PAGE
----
Friday, October 31, 2008

So far, so good!


Well, I just heard from my insurance agent. The results were, in his words, "nearly perfect" and I was being offered preferred rates for the upgraded life insurance policy.

That's the short story. I'll tell you more in a bit. Let this first part serve as a warning. This sort of relates to motorcycling. The title of the blog has the word "musings" in it. Here's some of that. If information on my personal health is more than you care or want to know, you may be excused now! See you for the next post. Of course, you'll always be wondering what you missed.

Part of what's required to successfully ride a motorcycle is being in reasonable physical shape. Despite the fact that riding is mostly mental, there's a certain precision of physical skill execution involved. Not to say that we need to be in perfect physical condition. How many riders would there be if only perfect physical specimens could ride? Harley Davidson released a statistic regarding the average age of their buyers. If I remember correctly, it was 47 years. There's bound to be some physical imperfections there, I'm sure!

Realistically speaking, then, riders need to be aware of those kinds of limitations and adjust accordingly. Whether it be sight, hearing, bodily weakness, and so on, these limits need to be heeded. On the plus side, I think having a passion for something like riding, and teaching riders in my case, can help keep us healthier. Is it the passion itself that makes us better off? Or is it the subconscious desire to keep healthy enough to enjoy our passion?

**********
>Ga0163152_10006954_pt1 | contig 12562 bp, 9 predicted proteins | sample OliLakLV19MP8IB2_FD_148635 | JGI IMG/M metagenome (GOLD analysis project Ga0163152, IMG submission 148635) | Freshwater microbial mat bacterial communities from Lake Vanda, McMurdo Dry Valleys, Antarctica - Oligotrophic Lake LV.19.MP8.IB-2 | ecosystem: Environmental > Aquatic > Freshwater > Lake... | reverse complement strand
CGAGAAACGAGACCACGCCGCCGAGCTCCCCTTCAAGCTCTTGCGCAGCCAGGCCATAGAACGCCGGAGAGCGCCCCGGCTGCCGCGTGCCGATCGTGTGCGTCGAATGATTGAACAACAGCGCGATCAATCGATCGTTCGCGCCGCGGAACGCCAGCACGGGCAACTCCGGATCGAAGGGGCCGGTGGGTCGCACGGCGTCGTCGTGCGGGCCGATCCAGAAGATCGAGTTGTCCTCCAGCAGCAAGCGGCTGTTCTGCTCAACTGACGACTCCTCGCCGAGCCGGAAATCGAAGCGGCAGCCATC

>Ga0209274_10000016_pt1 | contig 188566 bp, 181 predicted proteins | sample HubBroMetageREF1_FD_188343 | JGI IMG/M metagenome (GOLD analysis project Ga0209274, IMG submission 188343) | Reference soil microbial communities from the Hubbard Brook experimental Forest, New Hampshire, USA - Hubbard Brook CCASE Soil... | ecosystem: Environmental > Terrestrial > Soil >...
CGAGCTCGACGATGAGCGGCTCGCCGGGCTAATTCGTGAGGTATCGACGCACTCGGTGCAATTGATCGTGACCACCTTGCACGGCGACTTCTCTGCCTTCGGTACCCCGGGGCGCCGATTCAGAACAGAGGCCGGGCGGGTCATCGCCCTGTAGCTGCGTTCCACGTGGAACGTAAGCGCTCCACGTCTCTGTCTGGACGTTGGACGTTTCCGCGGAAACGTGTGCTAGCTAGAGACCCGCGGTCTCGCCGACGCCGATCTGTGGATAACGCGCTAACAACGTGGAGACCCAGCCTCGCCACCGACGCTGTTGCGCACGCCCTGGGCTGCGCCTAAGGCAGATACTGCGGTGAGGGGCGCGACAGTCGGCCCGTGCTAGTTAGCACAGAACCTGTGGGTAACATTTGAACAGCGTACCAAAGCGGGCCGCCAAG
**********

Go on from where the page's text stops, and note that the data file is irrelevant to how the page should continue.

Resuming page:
Bear with me. I'll get to the meat of the matter pretty soon. It's a rainy morning. I have a hot cup of coffee in hand and I'm not really in any sort of hurry to get anywhere with any speed.

Riding means that there's a certain level of risk acceptance. That's a whole discussion by itself and I'm not going to conduct it right here. No matter how good my skills, there's still a chance I could get killed on a bike. I try really hard to avoid that possibility. Still, though, it's one of a hundred things that could end my earthly existence. Which brings me to the point. I know, finally.

I've seen too many wonderful ladies left destitute when their husbands die. Sometimes that's just the way it is because of the couple's financial situation. As long as I have the means to do so, I've determined that Katie won't be among that group. There's a few investments stashed away. I've maintained a life insurance policy. A couple of circumstances came up that made me stop and jump through a few hoops. I'm happy to announce that the jumping had a positive result.

My previous rates were locked in for 10 years. I recently received notice that the rates were about to start jumping up substantially in each upcoming year. However, if I cared to, I could submit new health information that might help lower the rates. What that boiled down to is that I've have to face that dreaded event called a physical exam!

It wasn't the actual event that put me off. From here on out in the post, I'm sharing from a guy's point of view. As a female, your results may vary. Statistics seem to show that the gals tend to be a bit smarter than us guys about these kind of things.

What worried me was what the results might tell me. I know so many guys with prescriptions for high blood pressure, high cholesterol, type II diabetes, and so on. Many of them are suffering unpleasant and, shall we say, unmanly side effects. Having seen the five decade mark come and go, I considered myself relatively lucky. No prescriptions but nagging doubts.